Virginia Woolf’s Renaissance

Woman Reader or Common Reader?

  • Juliet Dusinberre

Table of contents

  1. Front Matter
    Pages i-xiii
  2. Juliet Dusinberre
    Pages 40-64
  3. Juliet Dusinberre
    Pages 65-93
  4. Juliet Dusinberre
    Pages 126-165
  5. Juliet Dusinberre
    Pages 192-232
  6. Back Matter
    Pages 233-281

About this book

Introduction

Dusinberre's book explores Woolf's search, in The Common Reader and other non-fictional writings, for an alternative literary tradition for women. Of equal interest to students of Virginia Woolf and of sixteenth- and seventeenth-century writing, it discusses Montaigne, Donne, Sir John Harington, Dorothy Osborne, Madame de Sevigne, Pepys and Bunyan, together with forms of writing, such as essays, letters and diaries, traditionally associated with women. Questions about printing, the body and the relation between amateurs and professionals create fascinating connections between the early modern period and Virginia Woolf.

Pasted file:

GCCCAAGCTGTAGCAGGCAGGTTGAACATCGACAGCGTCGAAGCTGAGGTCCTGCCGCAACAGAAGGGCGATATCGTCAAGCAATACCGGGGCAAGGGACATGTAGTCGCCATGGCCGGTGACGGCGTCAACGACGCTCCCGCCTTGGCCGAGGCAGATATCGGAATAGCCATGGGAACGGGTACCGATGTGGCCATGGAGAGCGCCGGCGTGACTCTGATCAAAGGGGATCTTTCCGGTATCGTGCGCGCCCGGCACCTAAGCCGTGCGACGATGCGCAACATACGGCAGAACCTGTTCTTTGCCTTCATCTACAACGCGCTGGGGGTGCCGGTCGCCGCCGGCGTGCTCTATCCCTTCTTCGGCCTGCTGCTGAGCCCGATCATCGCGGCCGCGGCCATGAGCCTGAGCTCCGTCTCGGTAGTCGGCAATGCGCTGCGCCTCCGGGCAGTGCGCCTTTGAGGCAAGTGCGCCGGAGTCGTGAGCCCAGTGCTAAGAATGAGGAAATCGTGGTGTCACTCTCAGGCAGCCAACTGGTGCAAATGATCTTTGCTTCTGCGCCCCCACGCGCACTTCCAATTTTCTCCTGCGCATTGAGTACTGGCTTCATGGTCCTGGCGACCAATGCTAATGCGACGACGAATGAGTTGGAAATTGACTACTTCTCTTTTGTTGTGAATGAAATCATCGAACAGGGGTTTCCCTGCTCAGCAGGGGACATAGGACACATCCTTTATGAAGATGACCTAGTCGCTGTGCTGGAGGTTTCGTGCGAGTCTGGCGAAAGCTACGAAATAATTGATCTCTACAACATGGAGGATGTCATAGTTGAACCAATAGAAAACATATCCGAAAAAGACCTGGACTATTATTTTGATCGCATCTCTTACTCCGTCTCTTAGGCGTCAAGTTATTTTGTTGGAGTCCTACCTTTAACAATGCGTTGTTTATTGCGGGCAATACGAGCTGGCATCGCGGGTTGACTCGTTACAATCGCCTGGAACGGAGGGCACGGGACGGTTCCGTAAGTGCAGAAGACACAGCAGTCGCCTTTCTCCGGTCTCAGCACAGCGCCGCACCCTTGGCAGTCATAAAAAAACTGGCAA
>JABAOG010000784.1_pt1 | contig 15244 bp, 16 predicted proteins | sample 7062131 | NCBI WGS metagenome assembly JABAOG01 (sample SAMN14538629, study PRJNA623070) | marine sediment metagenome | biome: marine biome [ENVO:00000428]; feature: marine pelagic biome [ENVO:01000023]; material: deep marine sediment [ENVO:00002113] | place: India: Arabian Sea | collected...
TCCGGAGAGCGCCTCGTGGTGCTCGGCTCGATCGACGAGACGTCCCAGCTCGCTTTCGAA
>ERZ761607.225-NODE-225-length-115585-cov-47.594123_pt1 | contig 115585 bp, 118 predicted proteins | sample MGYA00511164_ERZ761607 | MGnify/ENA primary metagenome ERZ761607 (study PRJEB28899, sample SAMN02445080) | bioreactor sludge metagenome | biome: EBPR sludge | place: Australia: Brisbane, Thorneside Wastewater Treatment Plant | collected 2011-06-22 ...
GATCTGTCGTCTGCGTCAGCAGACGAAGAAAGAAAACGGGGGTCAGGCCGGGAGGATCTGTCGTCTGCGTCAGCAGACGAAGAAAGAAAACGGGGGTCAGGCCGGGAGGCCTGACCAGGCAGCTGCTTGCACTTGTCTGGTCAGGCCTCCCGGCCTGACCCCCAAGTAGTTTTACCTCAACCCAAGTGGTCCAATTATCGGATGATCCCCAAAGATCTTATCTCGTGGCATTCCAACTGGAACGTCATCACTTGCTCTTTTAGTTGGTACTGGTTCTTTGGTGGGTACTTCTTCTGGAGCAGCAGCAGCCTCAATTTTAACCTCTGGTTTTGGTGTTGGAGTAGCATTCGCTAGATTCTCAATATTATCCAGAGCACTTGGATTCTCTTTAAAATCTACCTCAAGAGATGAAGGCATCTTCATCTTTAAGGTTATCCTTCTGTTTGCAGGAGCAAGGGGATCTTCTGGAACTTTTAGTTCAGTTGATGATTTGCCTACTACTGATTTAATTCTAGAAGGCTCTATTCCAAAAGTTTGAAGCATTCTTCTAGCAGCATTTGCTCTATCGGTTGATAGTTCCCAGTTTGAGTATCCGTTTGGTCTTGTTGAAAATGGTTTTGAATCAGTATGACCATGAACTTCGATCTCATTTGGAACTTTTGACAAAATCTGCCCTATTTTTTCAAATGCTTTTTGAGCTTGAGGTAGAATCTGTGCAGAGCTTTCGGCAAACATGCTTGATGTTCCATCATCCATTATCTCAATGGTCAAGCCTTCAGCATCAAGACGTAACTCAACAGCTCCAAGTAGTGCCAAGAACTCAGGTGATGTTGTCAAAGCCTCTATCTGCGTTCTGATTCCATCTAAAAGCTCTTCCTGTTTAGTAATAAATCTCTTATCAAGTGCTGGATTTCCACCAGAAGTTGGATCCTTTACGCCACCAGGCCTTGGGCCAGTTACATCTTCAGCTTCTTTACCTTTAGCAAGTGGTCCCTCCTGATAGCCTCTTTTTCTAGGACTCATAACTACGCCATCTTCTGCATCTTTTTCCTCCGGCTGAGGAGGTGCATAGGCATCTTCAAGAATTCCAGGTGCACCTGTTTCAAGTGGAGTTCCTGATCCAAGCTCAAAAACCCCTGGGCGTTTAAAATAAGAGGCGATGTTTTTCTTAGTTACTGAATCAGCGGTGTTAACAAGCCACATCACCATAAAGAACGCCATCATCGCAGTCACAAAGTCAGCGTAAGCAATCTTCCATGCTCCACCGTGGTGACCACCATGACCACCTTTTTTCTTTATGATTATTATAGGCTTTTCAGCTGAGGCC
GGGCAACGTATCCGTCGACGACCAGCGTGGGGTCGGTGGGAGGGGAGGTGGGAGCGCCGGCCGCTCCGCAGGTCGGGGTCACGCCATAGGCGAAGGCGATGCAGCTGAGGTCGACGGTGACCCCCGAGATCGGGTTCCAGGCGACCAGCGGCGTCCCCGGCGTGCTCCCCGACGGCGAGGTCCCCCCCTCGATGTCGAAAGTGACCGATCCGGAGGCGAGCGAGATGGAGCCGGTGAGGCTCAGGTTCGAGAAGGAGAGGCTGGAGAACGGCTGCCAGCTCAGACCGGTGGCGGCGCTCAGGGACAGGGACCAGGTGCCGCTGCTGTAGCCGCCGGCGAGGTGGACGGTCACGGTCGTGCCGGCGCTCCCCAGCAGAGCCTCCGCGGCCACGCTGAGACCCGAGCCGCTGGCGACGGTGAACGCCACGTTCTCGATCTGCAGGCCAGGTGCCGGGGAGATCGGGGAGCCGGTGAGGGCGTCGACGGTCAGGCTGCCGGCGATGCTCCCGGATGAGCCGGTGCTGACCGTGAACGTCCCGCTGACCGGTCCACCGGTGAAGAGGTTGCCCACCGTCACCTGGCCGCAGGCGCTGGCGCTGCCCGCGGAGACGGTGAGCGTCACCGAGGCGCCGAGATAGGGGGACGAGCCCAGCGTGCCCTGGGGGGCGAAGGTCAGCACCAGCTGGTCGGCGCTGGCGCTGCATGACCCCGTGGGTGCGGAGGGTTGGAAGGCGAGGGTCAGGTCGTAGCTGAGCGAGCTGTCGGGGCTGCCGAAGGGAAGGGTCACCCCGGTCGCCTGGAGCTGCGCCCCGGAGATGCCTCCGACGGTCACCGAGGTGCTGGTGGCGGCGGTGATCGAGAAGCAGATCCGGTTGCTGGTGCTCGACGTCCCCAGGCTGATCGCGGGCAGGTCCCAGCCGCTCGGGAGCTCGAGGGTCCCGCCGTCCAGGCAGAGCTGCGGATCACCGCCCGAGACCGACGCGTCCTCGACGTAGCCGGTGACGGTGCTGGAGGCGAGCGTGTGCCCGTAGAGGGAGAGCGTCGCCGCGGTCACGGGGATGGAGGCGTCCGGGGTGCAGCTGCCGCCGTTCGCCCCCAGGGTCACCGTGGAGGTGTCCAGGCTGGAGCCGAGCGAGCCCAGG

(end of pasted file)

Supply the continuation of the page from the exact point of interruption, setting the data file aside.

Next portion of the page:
Keywords

fiction Renaissance Virginia Woolf

Authors and affiliations

  • Juliet Dusinberre
    • 1
  1. 1.Girton CollegeCambridgeUK

Bibliographic information

  • DOI https://doi.org/10.1007/978-1-349-25644-0
  • Copyright Information Palgrave Macmillan, a division of Macmillan Publishers Limited 1997
  • Publisher Name Palgrave Macmillan, London
  • eBook Packages Palgrave Literature & Performing Arts Collection
  • Print ISBN 978-0-333-68104-6
  • Online ISBN 978-1-349-25644-0
  • About this book